Claudia Florida Costea1,2*, Gabriela Dimitriu2, Anca Sava3,4, Mădălina Chihaia2, Cristina Dancă2, Andrei Cucu2, Nicoleta Dumitrescu6 and Dana Turliuc5,7
1Department of Ophthalmology, “Grigore T. Popa” University of Medicine and Pharmacy, Iaşi, Romania
2IInd Ophthalmology Clinic, “Prof. Dr. Nicolae Oblu” Emergency Hospital, Iaşi, Romania
3Pathology Laboratory, “Prof. Dr. Nicolae Oblu” Emergency Hospital, Iaşi, Romania
4Department of Anatomy, “Grigore T.Popa” University of Medicine and Pharmacy, Iaşi, Romania
5Neurosurgery Unit II, “Prof. Dr. Nicolae Oblu” Emergency Hospital of Iaşi, Romania
6 IIIrd year student, “Grigore T. Popa” University of Medicine and Pharmacy of Iaşi, Romania
7Department of Neurosurgery, “Grigore T. Popa” University of Medicine and Pharmacy of Iaşi, Romania
Received: 13 December, 2016; Accepted: 04 January, 2017; Published: 05 January, 2017
Claudia Florida Costea, Assistant, PhD, Senior Ophthalmologist, Department of Ophthalmology, “Grigore T. Popa” University of Medicine and Pharmacy, 34 Brânduşa Street, 700374 Iasi, Romania, Tel: +40744972648; Fax: +40232–210 064; E-mail:
Costea CF, Dimitriu G, Sava A, Chihaia M, Dancă C, et al. (2017) Cutaneous Horn of the Eyelid: Anatomoclinical Implications. J Clin Res Ophthalmol 4(1): 001-005. 10.17352/2455-1414.000035
© 2017 Costea CF, et al. This is an open-access article distributed under the terms of the Creative Commons Attribution License, which permits unrestricted use, distribution, and reproduction in any medium, provided the original author and source are credited.
Eyelid; Cutaneous horn; Surgical excision; Pathology
Cutaneous horns are relatively rare benign tumors which occur most frequently on sun exposed skin and develop on various types of underlying skin lesions: benign, premalignant and malignant. The treatment of choice consists in the surgical excision of the lesion to healthy tissue. The histopathological examination is mandatory in order to establish the nature of the lesion, on which the cutaneous horn develops. We are presenting two clinical cases of cutaneous horns of the eyelid diagnosed in a 19 and a 78 year old patient, respectively, which developed on an association of preexisting lesions: chalazion or inclusion cyst, along with moderate dysplasia of the epidermis in both cases.
The cutaneous horn (cornu cutaneum) is a circumscribed, conical and keratotic lesion, which can hide benign or malignant lesions [1-3]. The clinical diagnosis is established based on its appearance, the lesion being classified as solitary or multiple, straight, curved or twisted, white or yellow [4,5], most often located at the level of the skin on the patient’s face [4,6,7]. While the cause leading to the formation of cutaneous horns  is unknown, UV radiations are believed to be the trigger of this condition . Usually, the cutaneous horn occurs in people over the age of 50, in both genders [10-14].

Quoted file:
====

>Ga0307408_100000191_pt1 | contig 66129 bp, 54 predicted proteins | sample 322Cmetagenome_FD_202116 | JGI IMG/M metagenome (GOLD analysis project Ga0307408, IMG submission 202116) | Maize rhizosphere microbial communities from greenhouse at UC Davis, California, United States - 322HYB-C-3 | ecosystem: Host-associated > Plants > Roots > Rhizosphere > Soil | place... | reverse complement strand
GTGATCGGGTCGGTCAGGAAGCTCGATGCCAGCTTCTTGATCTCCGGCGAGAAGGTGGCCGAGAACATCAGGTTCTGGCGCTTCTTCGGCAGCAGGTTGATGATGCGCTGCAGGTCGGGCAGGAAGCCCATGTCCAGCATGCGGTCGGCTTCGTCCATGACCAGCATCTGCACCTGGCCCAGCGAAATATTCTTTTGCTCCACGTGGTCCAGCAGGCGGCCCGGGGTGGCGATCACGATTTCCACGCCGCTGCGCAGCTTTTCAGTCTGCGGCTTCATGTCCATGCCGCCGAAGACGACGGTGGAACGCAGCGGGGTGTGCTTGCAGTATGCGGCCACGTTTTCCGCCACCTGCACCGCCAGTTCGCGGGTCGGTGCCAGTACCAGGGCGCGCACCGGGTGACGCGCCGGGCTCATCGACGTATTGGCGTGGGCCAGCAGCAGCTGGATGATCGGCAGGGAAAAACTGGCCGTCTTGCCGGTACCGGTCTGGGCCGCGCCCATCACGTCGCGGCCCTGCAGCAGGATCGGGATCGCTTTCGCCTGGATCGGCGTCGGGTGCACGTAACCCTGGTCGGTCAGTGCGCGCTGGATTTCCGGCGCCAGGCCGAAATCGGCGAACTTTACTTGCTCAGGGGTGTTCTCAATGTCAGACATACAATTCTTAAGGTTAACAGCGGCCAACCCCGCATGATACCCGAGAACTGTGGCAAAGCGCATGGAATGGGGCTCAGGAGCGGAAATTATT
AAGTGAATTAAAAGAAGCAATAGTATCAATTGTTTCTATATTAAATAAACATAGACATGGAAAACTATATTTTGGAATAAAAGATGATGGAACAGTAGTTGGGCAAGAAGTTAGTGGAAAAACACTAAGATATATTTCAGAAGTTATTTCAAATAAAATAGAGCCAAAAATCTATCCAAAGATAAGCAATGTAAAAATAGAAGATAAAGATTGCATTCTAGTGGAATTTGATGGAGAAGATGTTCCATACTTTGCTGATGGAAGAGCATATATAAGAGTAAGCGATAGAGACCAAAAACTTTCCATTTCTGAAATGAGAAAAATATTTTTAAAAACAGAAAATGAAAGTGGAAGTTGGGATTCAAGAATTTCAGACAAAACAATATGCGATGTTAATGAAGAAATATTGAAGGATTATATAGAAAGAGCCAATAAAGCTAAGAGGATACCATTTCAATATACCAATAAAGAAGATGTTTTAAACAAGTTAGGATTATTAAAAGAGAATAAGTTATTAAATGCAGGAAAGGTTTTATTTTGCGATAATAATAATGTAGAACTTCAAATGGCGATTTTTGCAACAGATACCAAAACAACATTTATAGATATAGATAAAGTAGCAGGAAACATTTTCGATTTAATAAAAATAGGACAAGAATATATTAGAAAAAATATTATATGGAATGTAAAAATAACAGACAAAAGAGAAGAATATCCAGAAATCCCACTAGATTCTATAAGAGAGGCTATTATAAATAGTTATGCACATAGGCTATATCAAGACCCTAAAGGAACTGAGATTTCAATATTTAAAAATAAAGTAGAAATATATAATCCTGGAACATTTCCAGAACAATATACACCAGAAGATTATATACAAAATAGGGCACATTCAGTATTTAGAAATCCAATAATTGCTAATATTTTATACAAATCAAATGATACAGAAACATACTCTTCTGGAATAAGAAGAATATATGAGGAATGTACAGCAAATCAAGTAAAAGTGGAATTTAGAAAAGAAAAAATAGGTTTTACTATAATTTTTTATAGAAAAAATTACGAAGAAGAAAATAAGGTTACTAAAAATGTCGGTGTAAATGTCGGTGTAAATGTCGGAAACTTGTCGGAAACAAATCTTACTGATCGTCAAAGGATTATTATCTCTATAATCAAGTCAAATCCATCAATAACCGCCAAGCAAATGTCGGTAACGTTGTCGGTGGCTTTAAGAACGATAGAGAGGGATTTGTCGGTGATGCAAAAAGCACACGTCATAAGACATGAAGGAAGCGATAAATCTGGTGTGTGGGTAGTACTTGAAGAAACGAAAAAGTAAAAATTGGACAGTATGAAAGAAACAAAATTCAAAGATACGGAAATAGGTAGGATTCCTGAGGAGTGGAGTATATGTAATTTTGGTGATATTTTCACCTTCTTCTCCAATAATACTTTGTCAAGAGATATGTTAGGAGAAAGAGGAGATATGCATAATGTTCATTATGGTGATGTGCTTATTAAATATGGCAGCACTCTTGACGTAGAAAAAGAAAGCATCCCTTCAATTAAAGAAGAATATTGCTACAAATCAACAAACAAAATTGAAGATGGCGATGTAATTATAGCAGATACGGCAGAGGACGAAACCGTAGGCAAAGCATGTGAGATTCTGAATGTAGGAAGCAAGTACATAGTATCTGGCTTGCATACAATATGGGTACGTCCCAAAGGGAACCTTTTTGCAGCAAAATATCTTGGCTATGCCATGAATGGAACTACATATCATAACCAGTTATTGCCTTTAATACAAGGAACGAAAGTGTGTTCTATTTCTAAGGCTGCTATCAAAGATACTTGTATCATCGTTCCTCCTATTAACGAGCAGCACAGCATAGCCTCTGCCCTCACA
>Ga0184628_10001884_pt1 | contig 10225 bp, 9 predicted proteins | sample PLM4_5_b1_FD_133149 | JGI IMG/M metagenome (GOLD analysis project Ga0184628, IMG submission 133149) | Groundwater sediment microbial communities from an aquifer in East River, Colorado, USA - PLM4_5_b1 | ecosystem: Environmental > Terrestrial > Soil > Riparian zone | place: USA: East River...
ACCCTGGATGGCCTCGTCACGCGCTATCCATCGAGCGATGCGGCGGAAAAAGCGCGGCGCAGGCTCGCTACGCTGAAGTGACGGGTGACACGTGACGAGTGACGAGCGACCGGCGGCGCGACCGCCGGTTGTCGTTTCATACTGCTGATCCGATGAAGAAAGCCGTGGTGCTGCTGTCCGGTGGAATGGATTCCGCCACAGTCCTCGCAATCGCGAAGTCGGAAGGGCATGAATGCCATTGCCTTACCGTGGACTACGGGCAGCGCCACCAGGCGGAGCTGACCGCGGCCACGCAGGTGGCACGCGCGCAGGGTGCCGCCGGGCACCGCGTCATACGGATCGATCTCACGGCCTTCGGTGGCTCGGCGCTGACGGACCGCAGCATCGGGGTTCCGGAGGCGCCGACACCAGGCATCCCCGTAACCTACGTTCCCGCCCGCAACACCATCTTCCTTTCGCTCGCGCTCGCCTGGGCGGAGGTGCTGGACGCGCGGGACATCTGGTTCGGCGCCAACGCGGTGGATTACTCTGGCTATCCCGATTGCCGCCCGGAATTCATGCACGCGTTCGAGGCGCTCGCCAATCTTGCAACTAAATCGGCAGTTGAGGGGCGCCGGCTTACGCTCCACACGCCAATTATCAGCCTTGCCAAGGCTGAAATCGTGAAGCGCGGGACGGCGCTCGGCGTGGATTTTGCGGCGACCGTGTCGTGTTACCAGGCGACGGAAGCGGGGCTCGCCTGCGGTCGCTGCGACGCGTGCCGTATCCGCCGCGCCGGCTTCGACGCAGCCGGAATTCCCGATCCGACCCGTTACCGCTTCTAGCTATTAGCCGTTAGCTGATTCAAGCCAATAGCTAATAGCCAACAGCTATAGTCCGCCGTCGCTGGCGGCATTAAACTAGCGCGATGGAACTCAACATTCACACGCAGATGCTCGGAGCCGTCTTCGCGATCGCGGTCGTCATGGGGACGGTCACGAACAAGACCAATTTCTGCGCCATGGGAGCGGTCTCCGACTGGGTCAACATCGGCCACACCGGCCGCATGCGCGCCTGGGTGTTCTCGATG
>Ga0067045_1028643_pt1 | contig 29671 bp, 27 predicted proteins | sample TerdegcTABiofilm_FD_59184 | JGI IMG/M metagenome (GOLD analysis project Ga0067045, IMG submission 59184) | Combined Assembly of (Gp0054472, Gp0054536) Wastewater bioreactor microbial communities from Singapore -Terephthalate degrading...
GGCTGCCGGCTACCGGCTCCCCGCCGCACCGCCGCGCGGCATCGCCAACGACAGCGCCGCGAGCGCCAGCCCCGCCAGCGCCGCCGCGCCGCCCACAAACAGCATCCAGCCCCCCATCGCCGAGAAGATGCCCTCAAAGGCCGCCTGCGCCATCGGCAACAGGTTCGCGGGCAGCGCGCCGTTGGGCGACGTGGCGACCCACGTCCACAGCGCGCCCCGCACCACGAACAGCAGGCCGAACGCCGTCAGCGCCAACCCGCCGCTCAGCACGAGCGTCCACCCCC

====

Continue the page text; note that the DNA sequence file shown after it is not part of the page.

The cutaneous horn can occur in any part of the body: the malar or frontal areas, dorsum of nose, neck, lips , upper eyelids [2,9,12], lower eyelid , external ear [3,16], scalp [3,4], upper limbs [3,11,17,18], chest , lower limbs  and penis .
The treatment of choice is the surgical excision of the lesion to the healthy tissue [17,20,21], followed by a histopathological examination in order to confirm the diagnosis [6, 13, 18, 22, 23], the real point of interest being not the cutaneous horn, but the underlying lesion .
The cutaneous horn can develop on benign (seborrheic keratosis, viral warts, histiocytoma, inverted follicular keratosis, verrucous epidermal nevus, moluscum contagiosum, etc), premalignant (solar keratosis, arsenical keratosis, Bowen’s disease) or malignant lesions (squamocellular carcinoma, rarely, basal cell carcinoma, renal metastatic carcinoma, granular cell tumor, sebaceous carcinoma or Kaposi’s sarcoma) [2,3,14].
We are presenting two clinical cases of cutaneous horns of the eyelid diagnosed in a 19 and a 78 year old patients, respectively, which developed on an association of preexisting lesions: chalazion and inclusion cyst, along with moderate dysplasia of the epidermis in both cases.
A 19-year-old male patient, resident in a the rural area, was admitted to the Ophthalmology Clinic for a solitary firm horn on the lower eyelid, which had gradually progressed over the course of two months. One year before, the patient noticed a focal swelling of the inferior eyelid treated empirically, on which the cone shape growth developed progressively. The patient’s medical and ocular history was not significant.
The clinical examination revealed a solitary cone shape hyperkeratotic growth mesuring 1.0/0.6 cm in size, with an inflamed nodular base, located in the middle 1/3rd of the inferior right eyelid (Figure 1). There was no regional lymphadenopathy. The clinical diagnosis was that of solitary inferior right eyelid cutaneous horn. The lesion was excised completely with local anesthesia, and the defect was closed by sliding the skin of the inferior eyelid and sutured with Vicryl (gauge 6.0).